Former US Ambassador to the United Nations and Secretary of State under Bill Clinton, Madeline Albright, pulls no punches in her cautionary book Fascism: A Warning (Harper/HarperCollins Publishers, 288 pp.).
Drawing on her personal experiences as a child in war-torn Europe, her time in government and conversations with her students at Georgetown University where she serves as professor of International Relations in the university’s School of Foreign Service, Albright traces the history of Fascist states and leaders between the end of World War I and now.
In her introductory chapter Albright acknowledges that recent international developments suggest that democracy, once heralded as the undisputed future of humankind after World War II in 1945 and the Fall of Communism in 1989, is “under assault and in retreat” around the world.
She suggests that the recent emergence of strong men and populist leaders around the world is evidence that Fascism is making a comeback of sorts.
Having said that, Albright attempts to explain the meaning of “real Fascism,” positing that there really is no universally agreed-upon definition of the term. Drawing upon discussions with her students, Albright concludes that “Fascism should perhaps be viewed less as a political ideology than as a means for seizing and holding power.”
She also states: “To my mind, a Fascist is someone who identifies strongly with and claims to speak for a whole nation or group, is unconcerned with the rights of others, and is willing to use whatever means are necessary – including violence – to achieve his or her goals. In that conception, a Fascist will likely be a tyrant, but a tyrant need not be a Fascist.”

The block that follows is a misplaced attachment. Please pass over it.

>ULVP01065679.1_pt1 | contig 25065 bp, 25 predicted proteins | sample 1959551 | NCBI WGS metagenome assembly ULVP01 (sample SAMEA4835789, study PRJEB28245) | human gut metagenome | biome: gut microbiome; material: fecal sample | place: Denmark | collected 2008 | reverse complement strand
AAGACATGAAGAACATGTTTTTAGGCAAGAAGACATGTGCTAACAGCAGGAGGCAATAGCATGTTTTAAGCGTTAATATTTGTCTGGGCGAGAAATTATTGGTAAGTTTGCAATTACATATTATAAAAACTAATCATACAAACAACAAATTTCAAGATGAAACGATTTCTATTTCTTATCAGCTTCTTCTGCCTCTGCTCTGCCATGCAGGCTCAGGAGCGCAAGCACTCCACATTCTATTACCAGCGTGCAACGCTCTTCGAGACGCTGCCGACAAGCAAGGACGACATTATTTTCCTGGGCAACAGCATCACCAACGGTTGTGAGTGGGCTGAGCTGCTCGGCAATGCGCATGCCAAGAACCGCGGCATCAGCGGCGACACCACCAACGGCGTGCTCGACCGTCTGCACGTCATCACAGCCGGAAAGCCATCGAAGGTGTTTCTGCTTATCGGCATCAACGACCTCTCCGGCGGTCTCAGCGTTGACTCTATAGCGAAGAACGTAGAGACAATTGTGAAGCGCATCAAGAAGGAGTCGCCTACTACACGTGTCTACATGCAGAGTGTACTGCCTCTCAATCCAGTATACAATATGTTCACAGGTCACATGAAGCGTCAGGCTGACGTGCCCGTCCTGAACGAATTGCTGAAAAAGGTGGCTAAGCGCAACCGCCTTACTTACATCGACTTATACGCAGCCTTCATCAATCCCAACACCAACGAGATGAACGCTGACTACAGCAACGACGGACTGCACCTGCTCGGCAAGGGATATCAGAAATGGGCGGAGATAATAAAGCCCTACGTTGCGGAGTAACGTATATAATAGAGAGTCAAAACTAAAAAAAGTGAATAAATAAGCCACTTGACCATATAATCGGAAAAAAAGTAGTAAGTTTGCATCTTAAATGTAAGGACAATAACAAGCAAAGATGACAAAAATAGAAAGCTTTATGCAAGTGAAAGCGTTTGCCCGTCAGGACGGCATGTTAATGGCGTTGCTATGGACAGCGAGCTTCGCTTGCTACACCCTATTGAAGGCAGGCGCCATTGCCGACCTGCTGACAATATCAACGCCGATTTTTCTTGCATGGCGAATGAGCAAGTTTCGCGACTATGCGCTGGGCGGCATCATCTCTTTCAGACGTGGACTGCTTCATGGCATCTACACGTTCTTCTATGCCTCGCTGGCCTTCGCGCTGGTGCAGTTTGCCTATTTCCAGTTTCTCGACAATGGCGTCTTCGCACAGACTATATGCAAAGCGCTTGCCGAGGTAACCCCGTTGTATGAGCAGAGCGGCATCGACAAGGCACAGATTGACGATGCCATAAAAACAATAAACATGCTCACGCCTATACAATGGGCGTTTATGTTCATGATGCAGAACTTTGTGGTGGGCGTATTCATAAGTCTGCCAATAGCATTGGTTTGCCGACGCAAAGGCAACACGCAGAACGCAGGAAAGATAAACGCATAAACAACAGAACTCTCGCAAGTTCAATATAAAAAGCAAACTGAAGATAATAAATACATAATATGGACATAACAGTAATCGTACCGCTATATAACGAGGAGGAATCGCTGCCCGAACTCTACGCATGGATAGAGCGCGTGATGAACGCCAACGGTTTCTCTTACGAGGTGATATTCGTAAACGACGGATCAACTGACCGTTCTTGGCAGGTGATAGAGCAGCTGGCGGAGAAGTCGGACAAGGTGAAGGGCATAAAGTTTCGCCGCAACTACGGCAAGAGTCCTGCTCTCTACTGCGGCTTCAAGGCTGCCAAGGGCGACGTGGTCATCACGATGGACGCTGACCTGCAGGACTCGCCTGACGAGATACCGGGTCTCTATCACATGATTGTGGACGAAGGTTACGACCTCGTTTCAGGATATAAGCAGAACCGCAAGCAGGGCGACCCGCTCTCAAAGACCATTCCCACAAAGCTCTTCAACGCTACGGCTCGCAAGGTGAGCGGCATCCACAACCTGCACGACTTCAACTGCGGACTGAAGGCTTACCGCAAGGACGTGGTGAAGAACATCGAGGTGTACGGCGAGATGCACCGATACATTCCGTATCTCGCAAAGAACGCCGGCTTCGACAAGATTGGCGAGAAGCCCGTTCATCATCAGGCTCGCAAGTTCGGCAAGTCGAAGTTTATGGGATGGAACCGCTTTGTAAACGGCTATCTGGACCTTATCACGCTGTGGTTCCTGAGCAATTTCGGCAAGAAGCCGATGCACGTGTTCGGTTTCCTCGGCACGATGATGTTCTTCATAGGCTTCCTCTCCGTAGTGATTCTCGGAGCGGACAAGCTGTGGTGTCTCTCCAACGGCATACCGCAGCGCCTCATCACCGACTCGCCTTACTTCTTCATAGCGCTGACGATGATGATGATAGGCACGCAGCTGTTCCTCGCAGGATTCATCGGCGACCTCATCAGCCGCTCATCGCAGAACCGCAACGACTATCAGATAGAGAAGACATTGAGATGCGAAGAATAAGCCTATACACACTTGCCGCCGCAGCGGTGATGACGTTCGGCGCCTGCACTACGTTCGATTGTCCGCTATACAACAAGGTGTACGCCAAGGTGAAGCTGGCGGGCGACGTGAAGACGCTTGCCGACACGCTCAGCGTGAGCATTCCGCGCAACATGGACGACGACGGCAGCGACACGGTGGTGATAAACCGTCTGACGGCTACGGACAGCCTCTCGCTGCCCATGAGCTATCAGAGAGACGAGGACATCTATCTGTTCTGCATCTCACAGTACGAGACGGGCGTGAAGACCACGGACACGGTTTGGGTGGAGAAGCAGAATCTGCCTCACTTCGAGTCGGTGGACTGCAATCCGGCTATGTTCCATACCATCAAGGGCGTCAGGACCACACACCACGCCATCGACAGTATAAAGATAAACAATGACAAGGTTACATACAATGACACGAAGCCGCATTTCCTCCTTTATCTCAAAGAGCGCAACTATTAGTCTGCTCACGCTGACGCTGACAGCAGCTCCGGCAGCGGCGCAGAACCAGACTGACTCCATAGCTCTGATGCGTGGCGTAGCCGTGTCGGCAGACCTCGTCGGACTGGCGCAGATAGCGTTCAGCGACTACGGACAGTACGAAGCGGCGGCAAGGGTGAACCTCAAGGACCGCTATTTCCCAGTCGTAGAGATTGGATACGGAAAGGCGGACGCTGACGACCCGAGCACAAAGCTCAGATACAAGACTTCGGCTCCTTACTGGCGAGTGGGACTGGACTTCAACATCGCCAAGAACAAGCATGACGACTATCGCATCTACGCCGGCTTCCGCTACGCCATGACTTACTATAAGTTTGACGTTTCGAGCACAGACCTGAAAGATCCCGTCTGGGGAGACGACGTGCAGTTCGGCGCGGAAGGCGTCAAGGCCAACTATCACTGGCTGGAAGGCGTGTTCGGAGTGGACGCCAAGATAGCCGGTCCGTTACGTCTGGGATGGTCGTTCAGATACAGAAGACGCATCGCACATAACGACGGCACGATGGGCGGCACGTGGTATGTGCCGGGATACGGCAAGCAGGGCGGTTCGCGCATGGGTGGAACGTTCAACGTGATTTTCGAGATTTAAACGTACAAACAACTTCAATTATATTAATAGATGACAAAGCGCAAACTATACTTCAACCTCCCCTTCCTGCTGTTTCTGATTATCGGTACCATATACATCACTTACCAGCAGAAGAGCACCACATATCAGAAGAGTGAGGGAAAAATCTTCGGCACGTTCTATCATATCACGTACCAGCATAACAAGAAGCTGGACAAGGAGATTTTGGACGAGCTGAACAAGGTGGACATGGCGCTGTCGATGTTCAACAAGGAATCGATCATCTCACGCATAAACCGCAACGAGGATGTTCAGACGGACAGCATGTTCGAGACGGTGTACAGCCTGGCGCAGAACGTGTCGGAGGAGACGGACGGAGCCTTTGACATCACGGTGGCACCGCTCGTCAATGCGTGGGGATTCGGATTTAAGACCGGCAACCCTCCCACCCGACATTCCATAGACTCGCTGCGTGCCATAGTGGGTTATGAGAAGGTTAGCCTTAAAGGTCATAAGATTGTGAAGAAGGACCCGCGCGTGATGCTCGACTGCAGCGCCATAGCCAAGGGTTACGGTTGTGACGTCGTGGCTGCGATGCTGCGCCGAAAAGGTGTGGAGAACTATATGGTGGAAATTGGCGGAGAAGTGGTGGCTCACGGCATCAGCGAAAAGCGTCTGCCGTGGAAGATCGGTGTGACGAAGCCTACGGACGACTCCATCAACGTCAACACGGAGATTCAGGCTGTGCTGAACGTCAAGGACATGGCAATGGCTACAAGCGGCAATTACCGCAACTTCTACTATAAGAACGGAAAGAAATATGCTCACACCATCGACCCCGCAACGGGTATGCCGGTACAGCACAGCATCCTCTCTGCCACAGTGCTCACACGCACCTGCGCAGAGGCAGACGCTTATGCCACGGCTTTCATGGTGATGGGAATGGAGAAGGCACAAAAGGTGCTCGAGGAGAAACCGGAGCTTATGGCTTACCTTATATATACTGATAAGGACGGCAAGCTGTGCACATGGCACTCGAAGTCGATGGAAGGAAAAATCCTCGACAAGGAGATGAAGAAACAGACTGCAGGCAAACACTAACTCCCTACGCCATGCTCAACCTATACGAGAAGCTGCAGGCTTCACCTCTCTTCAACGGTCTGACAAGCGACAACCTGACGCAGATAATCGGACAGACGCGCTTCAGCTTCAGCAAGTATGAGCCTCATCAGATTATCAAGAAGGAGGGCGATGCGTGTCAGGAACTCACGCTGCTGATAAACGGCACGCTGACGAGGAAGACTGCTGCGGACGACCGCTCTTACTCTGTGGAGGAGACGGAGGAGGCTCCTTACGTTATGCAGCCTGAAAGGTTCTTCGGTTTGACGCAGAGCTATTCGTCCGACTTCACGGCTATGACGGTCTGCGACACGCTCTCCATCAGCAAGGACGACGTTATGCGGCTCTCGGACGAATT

But more importantly, she wonders aloud “Why, this far into the twenty-first century, are we once again talking about Fascism?”
“One reason, frankly, is Donald Trump. If we think of Fascism as a wound from the past that had almost healed, putting Trump in the White House was like ripping off the bandage and picking at the scab,” she says.
Describing herself as “an optimist who worries a lot,” the author expresses her concern over Trump’s election and the actions of the self-proclaimed “stable genius” during his first year and a half in office.
At this point she leaves Trump behind, promising to get back to him towards the end of the book, and launches into her survey of past and present strong men and their regimes.
Italy’s Mussolini ( the father of modern Fascism), Nazi Germany’s Adolf Hitler, Russia’s Joseph Stalin, Bosnia’s Slobodan Milosevic, North Korea’s Kim Il-sung and his son Kim Jong-il, and others, are all analyzed in terms of what contributions each made to modern Fascism.
That line leads directly to Donald Trump, the man who now occupies the US White House.
While stopping short of calling Trump a Fascist (as many have), Albright warns that the United States is headed in that direction.
“Decades ago, George Orwell suggested that the best one-word description of a Fascist was ‘bully,’ and on the day of the Normandy invasion, Franklin Roosevelt prayed to the Almighty for a ‘peace invulnerable to the schemings of unworthy men.’ By contrast, President Trump’s eyes light up when strongmen steamroll opposition, brush aside legal constraints, ignore criticism, and do whatever it takes to get their way.”
Now that Trump has declared a “National Emergency” to build the Border Wall between the United Sates and Mexico he promised during the 2016 campaign, how much closer is America to becoming a Fascist state?
Only time will tell.
Albright’s book is a welcome addition to the growing canon on Fascism. It should be compulsory reading for all thinking Americans.
Rick Young, February 16, 2019